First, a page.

Director: Nora Fingscheidt
Starring: Helena Zengel, Lisa Hagmeister, Albrecht Schuch, Gabriela Maria Schmeide, Melanie Straub, Victoria Trauttmansdorff, Maryam Zaree, Tedros Teclebrhan
Words – Rhiannon Topham
A ‘system crasher’ is a child in the care system whose destructive behaviour render them unsuitable, or at least unplaceable, for a stable and permanent place to reside. Nine-year-old Benni (an impressively polished performance by Helena Zengel), the eponymous crasher of Nora Fingscheidt’s first full-length feature, is too young for a more rigorous treatment programme but too bellicose and aggressive to stay in foster care or group homes due to her frequent bursts of violence which put the fellow children (and staff) in danger.
Child protection services are at their wit’s end with the hyperactive and unpredictable Benni, who’s singular goal of going home to live with her mother is naively misguided yet admirably stubborn. Her mother (Lisa Hagmeister), is vulnerable, living with a man at loggerheads with Benni, scared of what her daughter is capable of, and struggling to cope with daily life as it is; jobless, her son has started mimicking Benni’s actions and her youngest daughter is unwell.
In framing this austere tale, System Crasher is full of difficult polarities: between medication and heuristic intervention; the well-meaning intentions versus the sheer desperation–and exasperation–of child protection services, Benni’s school escort, Micha (Albrecht Schucht), and her mother; and within Benni herself, in her abundance of both fight and flight instincts, and her internal conflicts of wanting to get her own way but outright rejecting help from others or the possibility of compromise.
The film’s strengths are also what make it a difficult watch. Rather than sequester her into an institution, Benni’s child welfare caseworker, Maria Bafané (Gabriela Maria Schmeide), refuses to give up on finding her a stable home, and genuinely wants her to succeed at school and thrive socially, emotionally and personally. But in order to do that, they need to help Benni overcome an inimical childhood trauma they attribute to her foul-mouthed antics and extreme reactions to being touched on the face. Agonisingly, everytime there is a glimmer of progress, Benni falls back into her old behaviours and lashes out, runs away, unleashes an almighty scream, or all of the above. When Micha steps in and offers to take Benni to his cabin in the woods for three weeks in a last-ditch attempt to ameliorate her outbursts, he finds himself compromising his position as an impartial professional and relenting to Benni’s demands to spend a night in his family home with his pregnant wife and toddler instead of returning to her group home.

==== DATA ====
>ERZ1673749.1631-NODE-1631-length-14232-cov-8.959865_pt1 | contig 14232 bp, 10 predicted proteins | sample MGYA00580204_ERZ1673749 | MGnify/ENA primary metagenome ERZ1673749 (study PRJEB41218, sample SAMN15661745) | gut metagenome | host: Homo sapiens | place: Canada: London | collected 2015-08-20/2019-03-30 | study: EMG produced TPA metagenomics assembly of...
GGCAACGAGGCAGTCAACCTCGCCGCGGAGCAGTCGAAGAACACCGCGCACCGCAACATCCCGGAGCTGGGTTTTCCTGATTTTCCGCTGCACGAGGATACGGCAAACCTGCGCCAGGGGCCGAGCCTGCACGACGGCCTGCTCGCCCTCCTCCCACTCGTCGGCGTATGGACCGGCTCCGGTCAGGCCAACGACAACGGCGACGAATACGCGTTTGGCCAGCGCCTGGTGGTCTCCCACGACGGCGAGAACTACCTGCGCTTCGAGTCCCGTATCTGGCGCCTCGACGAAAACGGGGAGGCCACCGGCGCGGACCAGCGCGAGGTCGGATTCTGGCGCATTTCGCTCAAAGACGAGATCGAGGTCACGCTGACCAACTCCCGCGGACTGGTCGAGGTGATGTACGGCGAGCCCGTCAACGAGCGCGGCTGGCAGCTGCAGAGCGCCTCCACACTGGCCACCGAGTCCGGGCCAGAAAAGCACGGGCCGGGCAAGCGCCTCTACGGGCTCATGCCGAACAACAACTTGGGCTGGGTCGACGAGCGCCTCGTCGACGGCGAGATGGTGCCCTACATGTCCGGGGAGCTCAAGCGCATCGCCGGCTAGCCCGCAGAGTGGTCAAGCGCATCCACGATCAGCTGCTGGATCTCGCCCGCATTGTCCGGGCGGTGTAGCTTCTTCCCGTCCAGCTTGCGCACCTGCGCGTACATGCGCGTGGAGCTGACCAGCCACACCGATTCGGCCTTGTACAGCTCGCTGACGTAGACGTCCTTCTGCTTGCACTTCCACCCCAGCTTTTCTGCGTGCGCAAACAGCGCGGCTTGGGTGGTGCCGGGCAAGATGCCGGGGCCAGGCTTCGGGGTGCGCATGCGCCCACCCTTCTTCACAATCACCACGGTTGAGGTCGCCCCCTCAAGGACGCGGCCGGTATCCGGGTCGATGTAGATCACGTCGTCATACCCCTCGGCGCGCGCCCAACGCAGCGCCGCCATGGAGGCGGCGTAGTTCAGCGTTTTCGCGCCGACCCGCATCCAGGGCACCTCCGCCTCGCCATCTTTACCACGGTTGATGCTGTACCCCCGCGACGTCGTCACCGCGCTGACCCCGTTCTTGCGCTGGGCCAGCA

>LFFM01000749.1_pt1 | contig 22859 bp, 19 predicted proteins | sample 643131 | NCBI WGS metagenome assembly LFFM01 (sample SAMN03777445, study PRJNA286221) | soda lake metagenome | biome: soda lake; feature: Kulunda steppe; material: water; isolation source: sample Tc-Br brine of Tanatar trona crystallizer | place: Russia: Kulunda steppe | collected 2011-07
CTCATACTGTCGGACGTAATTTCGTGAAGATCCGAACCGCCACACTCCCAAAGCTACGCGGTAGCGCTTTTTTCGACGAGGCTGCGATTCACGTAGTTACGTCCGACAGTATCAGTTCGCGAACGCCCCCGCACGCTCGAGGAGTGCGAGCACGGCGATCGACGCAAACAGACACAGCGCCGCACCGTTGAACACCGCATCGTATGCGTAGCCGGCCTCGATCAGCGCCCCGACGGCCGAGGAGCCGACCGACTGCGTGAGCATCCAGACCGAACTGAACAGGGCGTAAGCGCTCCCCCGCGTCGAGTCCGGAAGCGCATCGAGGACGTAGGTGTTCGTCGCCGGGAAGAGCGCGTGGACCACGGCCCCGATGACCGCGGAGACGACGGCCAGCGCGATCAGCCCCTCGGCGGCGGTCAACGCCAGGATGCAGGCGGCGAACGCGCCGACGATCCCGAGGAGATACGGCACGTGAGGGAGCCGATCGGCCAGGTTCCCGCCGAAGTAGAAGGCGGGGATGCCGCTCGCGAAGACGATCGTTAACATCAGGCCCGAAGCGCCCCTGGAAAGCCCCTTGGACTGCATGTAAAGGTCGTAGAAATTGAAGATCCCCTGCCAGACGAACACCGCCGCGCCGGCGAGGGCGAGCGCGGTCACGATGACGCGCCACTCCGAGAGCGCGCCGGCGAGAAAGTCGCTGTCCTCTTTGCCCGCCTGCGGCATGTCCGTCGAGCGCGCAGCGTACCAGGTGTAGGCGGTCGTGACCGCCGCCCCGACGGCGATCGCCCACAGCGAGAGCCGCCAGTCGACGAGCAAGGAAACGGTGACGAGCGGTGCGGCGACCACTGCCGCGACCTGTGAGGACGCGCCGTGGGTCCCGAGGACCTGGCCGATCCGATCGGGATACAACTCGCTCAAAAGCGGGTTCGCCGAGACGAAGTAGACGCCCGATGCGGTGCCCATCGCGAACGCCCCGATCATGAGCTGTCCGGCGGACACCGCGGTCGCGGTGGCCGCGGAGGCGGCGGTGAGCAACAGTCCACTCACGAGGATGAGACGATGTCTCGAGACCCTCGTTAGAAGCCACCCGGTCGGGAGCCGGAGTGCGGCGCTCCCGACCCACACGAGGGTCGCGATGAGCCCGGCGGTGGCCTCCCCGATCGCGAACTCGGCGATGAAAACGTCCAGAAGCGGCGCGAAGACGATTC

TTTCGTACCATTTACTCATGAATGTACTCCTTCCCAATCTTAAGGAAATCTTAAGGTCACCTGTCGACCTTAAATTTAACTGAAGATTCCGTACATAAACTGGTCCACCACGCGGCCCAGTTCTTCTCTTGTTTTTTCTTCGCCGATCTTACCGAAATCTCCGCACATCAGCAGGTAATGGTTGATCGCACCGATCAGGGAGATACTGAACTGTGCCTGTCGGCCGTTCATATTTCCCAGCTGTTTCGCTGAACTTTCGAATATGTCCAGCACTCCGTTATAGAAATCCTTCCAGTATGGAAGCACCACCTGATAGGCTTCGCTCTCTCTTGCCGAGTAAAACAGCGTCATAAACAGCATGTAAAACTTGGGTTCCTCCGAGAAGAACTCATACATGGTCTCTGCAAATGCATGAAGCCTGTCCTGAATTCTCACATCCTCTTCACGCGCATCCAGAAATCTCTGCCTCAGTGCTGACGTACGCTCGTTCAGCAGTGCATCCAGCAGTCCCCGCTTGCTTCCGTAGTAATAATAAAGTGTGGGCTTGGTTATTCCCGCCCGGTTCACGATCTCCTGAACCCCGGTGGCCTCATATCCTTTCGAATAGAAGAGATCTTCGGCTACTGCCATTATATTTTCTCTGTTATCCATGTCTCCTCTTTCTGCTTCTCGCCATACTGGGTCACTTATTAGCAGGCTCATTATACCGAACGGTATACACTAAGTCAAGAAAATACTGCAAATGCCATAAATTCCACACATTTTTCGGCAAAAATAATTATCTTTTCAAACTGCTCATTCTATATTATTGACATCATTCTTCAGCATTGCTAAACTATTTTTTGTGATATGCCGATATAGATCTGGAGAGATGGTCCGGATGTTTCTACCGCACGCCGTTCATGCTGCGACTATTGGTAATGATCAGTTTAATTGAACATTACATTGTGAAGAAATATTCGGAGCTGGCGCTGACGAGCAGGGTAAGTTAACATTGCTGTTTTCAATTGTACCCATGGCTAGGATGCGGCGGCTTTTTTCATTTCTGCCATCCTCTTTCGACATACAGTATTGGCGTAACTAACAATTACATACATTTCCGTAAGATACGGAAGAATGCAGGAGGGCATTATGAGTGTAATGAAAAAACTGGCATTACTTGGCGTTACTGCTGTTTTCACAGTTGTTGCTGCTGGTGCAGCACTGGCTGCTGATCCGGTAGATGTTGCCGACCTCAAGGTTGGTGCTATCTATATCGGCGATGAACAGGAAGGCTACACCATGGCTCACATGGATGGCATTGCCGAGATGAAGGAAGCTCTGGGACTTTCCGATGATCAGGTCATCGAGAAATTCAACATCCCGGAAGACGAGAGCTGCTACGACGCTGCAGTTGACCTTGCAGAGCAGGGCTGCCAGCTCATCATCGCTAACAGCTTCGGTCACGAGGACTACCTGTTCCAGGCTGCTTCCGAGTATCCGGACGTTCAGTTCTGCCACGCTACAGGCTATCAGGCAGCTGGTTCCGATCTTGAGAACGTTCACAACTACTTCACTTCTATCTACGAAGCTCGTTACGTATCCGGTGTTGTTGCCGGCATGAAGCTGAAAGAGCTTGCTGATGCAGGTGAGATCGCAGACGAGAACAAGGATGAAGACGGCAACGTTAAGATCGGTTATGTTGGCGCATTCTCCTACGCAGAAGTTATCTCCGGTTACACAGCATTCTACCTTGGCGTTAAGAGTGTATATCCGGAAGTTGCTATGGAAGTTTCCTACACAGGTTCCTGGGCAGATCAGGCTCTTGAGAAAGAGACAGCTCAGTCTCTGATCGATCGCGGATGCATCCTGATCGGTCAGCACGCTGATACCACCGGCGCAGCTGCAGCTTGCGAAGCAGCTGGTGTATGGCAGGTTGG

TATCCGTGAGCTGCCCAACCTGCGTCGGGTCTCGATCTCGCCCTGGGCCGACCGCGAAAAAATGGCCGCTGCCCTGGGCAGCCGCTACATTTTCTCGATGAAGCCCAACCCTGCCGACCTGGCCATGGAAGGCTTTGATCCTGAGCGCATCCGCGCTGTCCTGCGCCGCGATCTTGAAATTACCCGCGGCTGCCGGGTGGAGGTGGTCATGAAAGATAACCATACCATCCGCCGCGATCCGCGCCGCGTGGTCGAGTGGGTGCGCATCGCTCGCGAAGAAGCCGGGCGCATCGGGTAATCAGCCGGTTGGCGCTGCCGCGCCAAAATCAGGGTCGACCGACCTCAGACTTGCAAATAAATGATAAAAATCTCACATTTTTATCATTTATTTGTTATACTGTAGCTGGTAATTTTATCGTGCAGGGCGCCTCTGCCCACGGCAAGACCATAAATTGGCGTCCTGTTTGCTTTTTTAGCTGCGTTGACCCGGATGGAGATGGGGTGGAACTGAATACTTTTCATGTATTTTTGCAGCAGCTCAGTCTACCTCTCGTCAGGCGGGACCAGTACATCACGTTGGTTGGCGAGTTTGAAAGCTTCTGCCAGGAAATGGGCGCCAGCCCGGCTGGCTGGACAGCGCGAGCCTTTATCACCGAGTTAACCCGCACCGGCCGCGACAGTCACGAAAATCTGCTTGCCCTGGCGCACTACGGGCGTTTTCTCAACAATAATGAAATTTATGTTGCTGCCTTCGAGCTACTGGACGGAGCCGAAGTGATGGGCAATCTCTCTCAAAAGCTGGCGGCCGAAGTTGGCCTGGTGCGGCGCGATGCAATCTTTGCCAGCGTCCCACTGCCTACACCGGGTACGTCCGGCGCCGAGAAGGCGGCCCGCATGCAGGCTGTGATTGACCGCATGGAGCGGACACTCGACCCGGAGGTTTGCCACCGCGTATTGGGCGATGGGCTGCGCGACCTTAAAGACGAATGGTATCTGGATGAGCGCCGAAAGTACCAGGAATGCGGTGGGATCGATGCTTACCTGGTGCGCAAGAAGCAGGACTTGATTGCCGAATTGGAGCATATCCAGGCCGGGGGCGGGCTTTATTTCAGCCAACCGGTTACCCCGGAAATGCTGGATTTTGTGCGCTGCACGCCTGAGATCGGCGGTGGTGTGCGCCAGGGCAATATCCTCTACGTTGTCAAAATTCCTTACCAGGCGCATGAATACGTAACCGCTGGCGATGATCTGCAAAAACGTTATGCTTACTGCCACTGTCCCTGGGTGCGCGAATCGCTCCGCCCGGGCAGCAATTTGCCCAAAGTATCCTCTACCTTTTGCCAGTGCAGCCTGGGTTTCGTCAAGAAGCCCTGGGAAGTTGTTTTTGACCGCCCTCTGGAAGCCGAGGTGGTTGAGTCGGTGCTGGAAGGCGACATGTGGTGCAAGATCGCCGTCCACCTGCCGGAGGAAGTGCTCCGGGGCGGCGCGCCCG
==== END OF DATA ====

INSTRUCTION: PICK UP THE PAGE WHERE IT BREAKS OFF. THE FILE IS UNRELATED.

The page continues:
There is a tenderness and sympathy in how Benni’s story unfolds, how an abused child struggles to match their external stimuli to their internal needs and instincts, and Zengel effortlessly enacts Benni’s multiplex of states, transitioning from moments of serenity to all-out viciousness with a competency and depth normally seen in actors far older than she. But you are left wondering what the message is supposed to be; yes, this is a troubled child but one with a track record of dangerous behaviour towards herself and others.
While medication should not be, and is not, the answer, Benni’s caregivers have a duty of care to protect the young children around her, and it’s difficult to see how shuttling her between group homes and dangling the possibility of returning to her mother is an adequate or fair response.